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The Legal Character of a Jewish State

Torah being read, via Creative Commons

Law and legality are at the center of a Jewish identity. This has been the case since Hashem cemented Bnei Yisrael and their fellow travelers into a cohesive nation at Har Sinai by giving them the Torah. Quite literally, the Jewish people are built around Jewish law. The observance of halacha (Jewish commonlaw) has kept the Jewish people in-tact while other great nations have risen and fallen. On a practical level, it has granted the Jewish people the continuity, moral grounding, cultural basis, and conviction necessary to persist in an unstable world. Spiritually, it serves as the blueprint to the greater mission of being a holy nation and a benefit unto the world.

At Har Sinai, Hashem did not merely present the Torah to the Jewish people, He gave the Torah to the Jewish people. In the over 3,000 years since, Torah has not been just an ornament or symbol, but the basis of halacha, our national commonlaw which has developed from Sinai on the direction of Hashem:

“If a case is too baffling for you to decide, be it a controversy over homicide, civil law, or assault—matters of dispute in your courts—you shall promptly repair to the place that the LORD your G-d will have chosen, and appear before the Levitical priests, or the magistrate in charge at the time, and present your problem. When they have announced to you the verdict in the case, you shall carry out the verdict that is announced to you from that place that the LORD chose, observing scrupulously all their instructions to you. You shall act in accordance with the instructions given to you and the ruling handed down to you; you must not deviate from the verdict that they announce to you either to the right or to the left.”

Devarim 17:8-11, Sefaria translation

For the past three millennia, the greatest minds of Jewish history have adapted the laws given to the Jewish people at Sinai to each generation and each local community. It is an act of partnership between the past, the present, the future, between the human and the holy. Jewish culture, even today, is based deeply in this tradition. The Jewish people have kept halacha intact as halacha has kept the Jewish people intact.

With this in mind, one can imagine the frustration during the infancy of the modern State of Israel. After struggling for decades diplomatically and militarily to rid the Holy Land from British imperialist rule, the British finally relented and disengaged on May 14, 1948. That day, in the ensuing chaos, power vacuum, and incipient Arab invasion, David Ben-Gurion and the provisional government proclaimed, “a Jewish state in Eretz Yisrael.” Bafflingly, after decades pushing out the British to the end of a Jewish state, Ben-Gurion’s new government chose to adopt British commonlaw, not Jewish commonlaw, as the basis for the state’s civic law.

Rav Dr. Yitzhak Herzog, the chief rabbi at the time, was incensed. Rav Herzog recognized the general inferiority of British law compared to halacha, law created by the greatest minds of Jewish history with the approval and basis in Hashem Himself. Rav Herzog made note that “these people did not reach the level of civilized people until thousands of years after we stood at Har Sinai.” It is true, hundreds of years before Plato wrote his Republic, Jews were practicing three-branched government in Eretz Yisrael; the executive monarchy, the judicial Sanhedrin system, and the Kohanim, Levi’im, and captains of ten who represented the general public to government and Hashem as needed, fulfilling the emotional representation role of a modern-day legislature.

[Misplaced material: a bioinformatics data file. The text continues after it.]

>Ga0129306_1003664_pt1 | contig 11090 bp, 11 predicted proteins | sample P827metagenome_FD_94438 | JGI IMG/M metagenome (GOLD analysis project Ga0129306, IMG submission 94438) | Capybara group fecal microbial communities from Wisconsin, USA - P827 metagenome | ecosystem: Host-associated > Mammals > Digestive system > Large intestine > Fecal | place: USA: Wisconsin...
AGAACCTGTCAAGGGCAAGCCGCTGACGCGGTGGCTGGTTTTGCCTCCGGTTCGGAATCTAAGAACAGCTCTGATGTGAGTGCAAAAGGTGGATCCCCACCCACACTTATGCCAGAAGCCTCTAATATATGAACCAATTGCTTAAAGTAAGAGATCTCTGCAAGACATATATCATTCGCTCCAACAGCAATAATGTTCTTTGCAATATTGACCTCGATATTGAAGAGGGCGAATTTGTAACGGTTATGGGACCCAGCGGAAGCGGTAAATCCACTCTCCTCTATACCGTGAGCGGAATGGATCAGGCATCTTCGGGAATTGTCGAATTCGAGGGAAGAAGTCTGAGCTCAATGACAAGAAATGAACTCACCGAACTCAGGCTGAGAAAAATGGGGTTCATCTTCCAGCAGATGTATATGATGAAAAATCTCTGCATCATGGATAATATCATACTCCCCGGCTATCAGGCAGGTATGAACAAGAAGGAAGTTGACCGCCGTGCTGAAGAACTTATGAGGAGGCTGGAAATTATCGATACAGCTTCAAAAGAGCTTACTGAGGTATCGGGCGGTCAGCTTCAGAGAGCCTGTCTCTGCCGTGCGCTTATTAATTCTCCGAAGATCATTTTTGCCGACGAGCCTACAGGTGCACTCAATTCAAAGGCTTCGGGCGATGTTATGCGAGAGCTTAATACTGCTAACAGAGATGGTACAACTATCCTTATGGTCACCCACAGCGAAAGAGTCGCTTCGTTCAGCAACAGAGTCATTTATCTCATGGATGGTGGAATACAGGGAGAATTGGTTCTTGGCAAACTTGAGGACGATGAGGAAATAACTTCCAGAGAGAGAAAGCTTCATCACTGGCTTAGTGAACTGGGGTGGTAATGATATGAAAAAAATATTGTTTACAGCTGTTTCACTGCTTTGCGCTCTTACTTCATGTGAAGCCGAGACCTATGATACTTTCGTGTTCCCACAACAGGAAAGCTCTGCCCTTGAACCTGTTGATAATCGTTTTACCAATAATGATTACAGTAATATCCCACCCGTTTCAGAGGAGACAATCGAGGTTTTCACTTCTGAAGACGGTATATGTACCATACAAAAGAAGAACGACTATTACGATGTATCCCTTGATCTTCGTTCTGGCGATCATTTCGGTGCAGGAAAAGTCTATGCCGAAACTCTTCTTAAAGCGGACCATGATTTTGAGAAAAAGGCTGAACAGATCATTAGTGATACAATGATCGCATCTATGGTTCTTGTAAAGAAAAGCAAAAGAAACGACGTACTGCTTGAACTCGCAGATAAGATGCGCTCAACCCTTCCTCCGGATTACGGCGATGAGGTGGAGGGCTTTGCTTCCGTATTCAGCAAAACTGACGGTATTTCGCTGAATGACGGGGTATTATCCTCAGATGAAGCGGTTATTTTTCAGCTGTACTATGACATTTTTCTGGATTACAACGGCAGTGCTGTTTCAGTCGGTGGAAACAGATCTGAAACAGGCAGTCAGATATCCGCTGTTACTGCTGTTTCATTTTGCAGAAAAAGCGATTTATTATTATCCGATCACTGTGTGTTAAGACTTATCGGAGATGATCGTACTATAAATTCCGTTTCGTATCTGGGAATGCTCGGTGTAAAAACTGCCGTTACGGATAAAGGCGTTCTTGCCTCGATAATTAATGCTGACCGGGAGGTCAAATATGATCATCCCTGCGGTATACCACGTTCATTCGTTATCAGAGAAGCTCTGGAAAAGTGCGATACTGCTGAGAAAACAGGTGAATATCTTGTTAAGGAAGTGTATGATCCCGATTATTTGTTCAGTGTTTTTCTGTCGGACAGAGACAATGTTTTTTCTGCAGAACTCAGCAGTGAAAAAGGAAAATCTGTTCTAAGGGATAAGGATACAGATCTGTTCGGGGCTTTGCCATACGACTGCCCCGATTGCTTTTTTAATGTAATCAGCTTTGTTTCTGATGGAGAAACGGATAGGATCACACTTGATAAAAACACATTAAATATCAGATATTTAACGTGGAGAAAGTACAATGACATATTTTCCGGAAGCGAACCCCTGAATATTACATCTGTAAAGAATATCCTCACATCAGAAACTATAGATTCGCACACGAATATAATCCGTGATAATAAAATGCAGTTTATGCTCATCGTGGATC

Rav Herzog would only become more distressed when Israel formally established its Supreme Court, filled with legal experts of British, not Jewish, commonlaw as its judges. In a Jewish governmental system, the Sanhedrin, a body of the 71 greatest Rabbis of the generation, is the intellectual center of the state and the supreme judicial body with halacha as its constitution. The Chief Rabbinate, created in 1921 by Rav Avraham Yitzhak haKohen Kook, the position which Rav Herzog held at the time, was specifically created as a precursor to a modern Sanhedrin, to be expanded from two to 71 members with a president and chief justice (av beit din) and assume supreme judicial power over Yisrael. Instead, the Chief Rabbinate, halacha, and the entire substance of Judaism was decidedly eclipsed by the legal system of the very empire the Jews had just spent over two decades fighting. On the day the Supreme Court was established, Rav Herzog boycotted the celebratory dinner and declared a public fast day.

As religious influence grew within Israel after the Six Day War, Rav Herzog’s lamentations began to evolve into more concrete programmatic solutions. Chief Rabbi Shlomo Goren, a successor of Rav Kook and Rav Herzog in that position, spent much of his career attempting to best fold halacha into the modern state. Rav Goren advocated for a two-dimensional legal system, maintaining Israeli civic law and democracy while grounding it in a halacha constitution. For all of Jewish history until very recently, Jews had lived under such two-dimensional legal systems. Inside and outside Eretz Yisrael, Jews lived under both halacha and mishpat hamelech, the laws of the king, ideally with halacha receiving precedence in any dispute (e.g.: a king proclaiming circumcision as illegal). Rav Goren argued that Israel can preserve its civic law, civic judicial system, and democratic character, just as Jewish kings have had their separate and respected edicts and courts, but under the oversight and scrutiny of halacha.